According to Uralkali documents, Rybolovlev gave up majority control of the company in June 2010. Today, he is involved in several partnerships and businesses, including a Geneva-based biotech investment concern called Tilocor Life Science, according to the Swiss weekly L’Hebdo.

A recent messy divorce with wife Elena Rybolovlev, who is demanding $6 billion, has drawn unwelcome media attention to Rybolovlev.

Rybolovlev has no known ties to California. But on Nov. 18, 2010, the Russian billionaire gave the expensive pen to Newsom, according to a disclosure report Newsom filed. Newsom was mayor of San Francisco at the time and had just been been elected lieutenant governor.

As Rybolovlev’s address, Newsom listed an office suite on Sansome Street in downtown San Francisco. It’s actually occupied by a local travel agency.

California Watch sought Rybolovlev’s account of why he gave Newsom a gift and how he was connected to the Sansome Street address, but his lawyers declined comment.

Officials of Casto Travel, which occupies the business suite listed as Rybolovlev’s address, denied any involvement with the billionaire. They directed inquiries to California Host, an event-planning company that sublets space in the suite.

Kyle Edwards, vice president of sales and marketing for California Host, refused to comment on Rybolovlev, saying he doesn’t discuss clients.

Newsom spokesman Francisco Castillo provided limited information.

In a statement, he wrote: “Mr. Rybolovlev was one of many business figures that visited San Francisco during Newsom’s term as mayor. The Lt. Governor met with Mr. Rybolovlev, as he often did with many business leaders that visited the city, and gave him a tour of Mission Bay,” the locale of a UC San Francisco research campus and many biotech companies.

Castillo declined to reveal how Newsom had met the billionaire or what year the visit had occurred.

In response to a records request from California Watch, a spokeswoman for San Francisco Mayor Ed Lee said the city has no documents from Newsom’s term as mayor that mention Rybolovlev.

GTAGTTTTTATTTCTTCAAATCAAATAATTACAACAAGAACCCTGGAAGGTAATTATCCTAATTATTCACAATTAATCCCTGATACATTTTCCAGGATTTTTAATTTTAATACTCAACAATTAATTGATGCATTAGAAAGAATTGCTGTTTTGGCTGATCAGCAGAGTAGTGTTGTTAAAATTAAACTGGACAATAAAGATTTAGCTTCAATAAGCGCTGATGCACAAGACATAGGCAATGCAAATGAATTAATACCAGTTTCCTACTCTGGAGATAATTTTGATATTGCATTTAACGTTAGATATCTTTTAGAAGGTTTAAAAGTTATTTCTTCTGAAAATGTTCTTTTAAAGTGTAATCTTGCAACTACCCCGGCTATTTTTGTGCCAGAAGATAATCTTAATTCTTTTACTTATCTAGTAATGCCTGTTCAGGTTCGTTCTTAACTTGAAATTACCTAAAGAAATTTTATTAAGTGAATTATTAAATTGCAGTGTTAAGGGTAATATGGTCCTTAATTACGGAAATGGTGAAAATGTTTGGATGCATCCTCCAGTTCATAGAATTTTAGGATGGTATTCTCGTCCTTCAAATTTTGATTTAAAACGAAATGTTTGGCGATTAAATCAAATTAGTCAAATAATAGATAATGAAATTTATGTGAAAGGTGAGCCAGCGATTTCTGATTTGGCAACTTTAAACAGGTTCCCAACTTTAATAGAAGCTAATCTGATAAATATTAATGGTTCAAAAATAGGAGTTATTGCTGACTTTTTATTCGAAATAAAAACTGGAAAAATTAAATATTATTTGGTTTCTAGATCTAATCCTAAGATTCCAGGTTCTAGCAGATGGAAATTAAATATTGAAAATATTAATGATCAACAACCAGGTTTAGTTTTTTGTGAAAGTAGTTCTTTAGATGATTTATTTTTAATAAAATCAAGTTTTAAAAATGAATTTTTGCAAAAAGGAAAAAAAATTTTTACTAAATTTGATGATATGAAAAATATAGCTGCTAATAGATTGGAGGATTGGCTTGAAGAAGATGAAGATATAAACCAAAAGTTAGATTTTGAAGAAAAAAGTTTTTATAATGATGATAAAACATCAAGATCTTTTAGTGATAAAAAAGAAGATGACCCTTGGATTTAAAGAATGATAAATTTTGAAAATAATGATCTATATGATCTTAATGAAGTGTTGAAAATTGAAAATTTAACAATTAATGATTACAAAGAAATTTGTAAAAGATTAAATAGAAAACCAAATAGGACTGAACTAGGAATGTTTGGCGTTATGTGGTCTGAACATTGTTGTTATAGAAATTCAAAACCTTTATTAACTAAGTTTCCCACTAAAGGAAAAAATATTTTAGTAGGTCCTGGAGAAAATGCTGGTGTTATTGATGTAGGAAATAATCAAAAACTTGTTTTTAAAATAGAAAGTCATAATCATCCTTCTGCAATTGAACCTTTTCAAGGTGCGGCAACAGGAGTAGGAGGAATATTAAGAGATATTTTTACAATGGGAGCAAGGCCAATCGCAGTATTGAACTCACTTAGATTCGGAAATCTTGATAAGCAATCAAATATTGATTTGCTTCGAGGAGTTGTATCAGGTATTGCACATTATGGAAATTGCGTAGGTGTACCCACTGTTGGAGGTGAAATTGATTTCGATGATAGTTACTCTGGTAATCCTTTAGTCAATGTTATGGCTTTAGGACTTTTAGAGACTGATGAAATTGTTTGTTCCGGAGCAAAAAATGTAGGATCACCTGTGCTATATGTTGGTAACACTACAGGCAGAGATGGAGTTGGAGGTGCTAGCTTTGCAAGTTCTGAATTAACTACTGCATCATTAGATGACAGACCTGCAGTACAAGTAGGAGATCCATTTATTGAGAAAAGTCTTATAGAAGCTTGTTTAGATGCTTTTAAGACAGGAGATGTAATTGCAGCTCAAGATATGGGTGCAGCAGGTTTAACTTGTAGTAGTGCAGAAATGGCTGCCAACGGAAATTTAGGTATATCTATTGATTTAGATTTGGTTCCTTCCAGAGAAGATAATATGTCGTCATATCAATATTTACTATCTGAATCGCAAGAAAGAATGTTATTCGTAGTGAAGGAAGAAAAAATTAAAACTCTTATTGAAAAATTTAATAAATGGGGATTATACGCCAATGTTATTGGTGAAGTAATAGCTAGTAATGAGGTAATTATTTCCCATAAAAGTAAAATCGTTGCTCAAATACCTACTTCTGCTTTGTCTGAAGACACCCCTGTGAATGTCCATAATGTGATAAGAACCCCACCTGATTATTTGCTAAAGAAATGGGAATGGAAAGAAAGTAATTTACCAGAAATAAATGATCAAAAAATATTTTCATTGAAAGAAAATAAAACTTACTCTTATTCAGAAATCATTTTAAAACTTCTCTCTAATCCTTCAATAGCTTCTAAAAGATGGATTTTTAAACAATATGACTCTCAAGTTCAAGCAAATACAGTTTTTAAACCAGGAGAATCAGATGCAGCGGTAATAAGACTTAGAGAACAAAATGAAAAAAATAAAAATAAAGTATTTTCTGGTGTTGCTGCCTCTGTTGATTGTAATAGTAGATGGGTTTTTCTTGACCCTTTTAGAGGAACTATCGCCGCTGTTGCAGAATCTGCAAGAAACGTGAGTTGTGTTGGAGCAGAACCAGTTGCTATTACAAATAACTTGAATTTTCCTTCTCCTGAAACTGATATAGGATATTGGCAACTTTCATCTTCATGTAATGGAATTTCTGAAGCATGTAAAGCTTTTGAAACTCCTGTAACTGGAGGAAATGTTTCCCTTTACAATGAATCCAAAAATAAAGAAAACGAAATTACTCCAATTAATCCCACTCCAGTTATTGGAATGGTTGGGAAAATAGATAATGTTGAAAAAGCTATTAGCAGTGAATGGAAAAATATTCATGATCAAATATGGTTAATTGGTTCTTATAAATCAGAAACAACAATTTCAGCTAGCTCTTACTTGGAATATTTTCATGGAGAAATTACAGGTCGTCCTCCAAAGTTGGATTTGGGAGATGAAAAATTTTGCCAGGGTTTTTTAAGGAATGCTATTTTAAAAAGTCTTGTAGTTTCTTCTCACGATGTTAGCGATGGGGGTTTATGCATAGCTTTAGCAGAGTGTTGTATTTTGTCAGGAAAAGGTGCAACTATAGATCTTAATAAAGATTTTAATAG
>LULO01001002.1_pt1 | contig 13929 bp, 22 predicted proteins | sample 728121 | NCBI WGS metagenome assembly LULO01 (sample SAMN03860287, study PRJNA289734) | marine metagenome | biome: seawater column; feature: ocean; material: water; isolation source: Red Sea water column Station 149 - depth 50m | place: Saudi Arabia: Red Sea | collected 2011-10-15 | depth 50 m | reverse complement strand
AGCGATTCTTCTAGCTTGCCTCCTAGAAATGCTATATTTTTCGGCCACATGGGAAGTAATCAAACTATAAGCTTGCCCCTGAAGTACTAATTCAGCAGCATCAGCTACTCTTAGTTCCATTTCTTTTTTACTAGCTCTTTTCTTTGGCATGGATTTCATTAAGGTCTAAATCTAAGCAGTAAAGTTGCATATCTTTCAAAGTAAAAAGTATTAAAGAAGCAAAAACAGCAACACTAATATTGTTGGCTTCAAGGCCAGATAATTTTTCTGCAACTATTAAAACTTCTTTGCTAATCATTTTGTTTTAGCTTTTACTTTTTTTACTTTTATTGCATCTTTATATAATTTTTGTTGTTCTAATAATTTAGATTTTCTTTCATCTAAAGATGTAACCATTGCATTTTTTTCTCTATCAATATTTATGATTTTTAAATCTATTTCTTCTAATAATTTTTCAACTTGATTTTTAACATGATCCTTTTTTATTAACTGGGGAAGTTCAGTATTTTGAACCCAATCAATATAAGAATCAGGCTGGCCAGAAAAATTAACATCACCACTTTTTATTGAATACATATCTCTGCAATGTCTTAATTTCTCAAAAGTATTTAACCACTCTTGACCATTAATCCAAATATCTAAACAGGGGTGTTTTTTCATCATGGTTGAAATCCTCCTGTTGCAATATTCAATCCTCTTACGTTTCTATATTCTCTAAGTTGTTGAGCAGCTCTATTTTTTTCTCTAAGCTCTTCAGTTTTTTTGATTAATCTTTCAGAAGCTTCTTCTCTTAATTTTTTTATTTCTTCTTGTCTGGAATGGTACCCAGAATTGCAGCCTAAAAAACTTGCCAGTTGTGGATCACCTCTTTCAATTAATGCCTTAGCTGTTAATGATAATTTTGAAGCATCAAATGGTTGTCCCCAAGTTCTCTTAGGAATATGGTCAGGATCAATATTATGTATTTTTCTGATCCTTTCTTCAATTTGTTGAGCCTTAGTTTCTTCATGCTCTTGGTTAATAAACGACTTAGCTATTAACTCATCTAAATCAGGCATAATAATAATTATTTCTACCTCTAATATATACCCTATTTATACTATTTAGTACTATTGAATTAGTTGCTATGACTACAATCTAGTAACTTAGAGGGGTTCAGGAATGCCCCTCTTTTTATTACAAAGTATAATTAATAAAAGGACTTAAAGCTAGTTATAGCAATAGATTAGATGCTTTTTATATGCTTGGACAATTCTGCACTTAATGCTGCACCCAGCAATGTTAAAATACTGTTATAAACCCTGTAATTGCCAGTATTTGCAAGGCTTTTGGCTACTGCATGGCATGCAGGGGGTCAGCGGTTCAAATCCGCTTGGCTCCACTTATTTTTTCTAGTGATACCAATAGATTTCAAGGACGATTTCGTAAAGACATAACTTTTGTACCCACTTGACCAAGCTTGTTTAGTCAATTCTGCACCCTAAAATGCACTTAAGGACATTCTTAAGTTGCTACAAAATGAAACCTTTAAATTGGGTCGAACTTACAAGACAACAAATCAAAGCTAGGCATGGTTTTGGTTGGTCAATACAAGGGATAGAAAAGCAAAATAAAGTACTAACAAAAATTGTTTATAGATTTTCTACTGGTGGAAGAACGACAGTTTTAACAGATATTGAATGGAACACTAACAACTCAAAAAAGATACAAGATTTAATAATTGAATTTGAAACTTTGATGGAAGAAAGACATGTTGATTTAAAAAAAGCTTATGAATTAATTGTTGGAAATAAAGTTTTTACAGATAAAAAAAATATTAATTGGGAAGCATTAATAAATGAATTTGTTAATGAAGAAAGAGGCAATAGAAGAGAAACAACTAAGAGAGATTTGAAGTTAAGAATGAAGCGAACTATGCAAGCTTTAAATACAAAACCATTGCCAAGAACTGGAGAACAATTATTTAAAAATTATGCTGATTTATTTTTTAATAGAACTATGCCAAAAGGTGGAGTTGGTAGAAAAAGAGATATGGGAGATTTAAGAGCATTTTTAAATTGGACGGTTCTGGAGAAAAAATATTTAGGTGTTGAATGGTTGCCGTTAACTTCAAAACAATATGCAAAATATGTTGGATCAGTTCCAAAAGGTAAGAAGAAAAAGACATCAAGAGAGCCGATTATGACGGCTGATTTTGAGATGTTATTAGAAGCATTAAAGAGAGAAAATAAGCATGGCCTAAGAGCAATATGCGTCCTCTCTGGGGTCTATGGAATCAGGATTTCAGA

Newsom’s official calendar from fall 2010 doesn’t mention the Russian billionaire, either.

On Nov. 18, the day he reported receiving Rybolovlev’s gift, the calendar shows Newsom was in Mission Bay to attend the opening of the headquarters of a new biotech concern, Nektar Therapeutics.

A spokesman said the opening was an invitation-only event and Rybolovlev was not on the guest list.

“He has no connection with Nektar,” the spokesman said.

But Jennifer Matz, director of the city’s Office of Economic and Workforce Development, said she recalled the Russian billionaire.

Consulting her records, Matz said that in fall 2010, the mayor’s office requested information on Mission Bay in preparation for a visit by Rybolovlev. Matz said she provided the information on Oct. 13. The Russian’s visit was the following Saturday, Oct. 16.

“Our understanding was that the Russian guy was coming to town and was interested in relocating a biotech company in Mission Bay, and the mayor was going to be meeting with him,” Matz said.

Matz said she understood the two men spent time together twice: once on their tour of Mission Bay and a second time at City Hall, where Rybolovlev gave Newsom the pen.

As mayor, Newsom worked to bring investment to Mission Bay, creating a haven for biotechnology and pharmaceutical companies.

But according to Matz, Newsom failed to lure the billionaire to Mission Bay.

“I have no idea what his business interests are, and we never inquired because it never got that far,” she said.

State law requires politicians to disclose their gifts and other sources of income on annual reports called statements of economic interest. Along with the date, value and description of the gift, officials must report the name and address of the donor. Violators of the act can be fined.

Robert Stern, president of the Center for Governmental Studies in Los Angeles, said failing to make an accurate report of a donor’s address is a minor violation of state law.

“The important thing is the source, the amount” and a description of the gift, said Stern, co-author of the law at issue, the Political Reform Act. “The address is the least important part of the disclosure.”

If informed of a violation of this sort, the state Fair Political Practices Commission might resolve it by getting the violator to correct the filing, Stern said.

Castillo said all of Newsom’s filings were reviewed by legal counsel.

“If there are any discrepancies,” he said, “we’ll review them and make changes if necessary.”

California Watch reporter Lance Williams contributed to this post.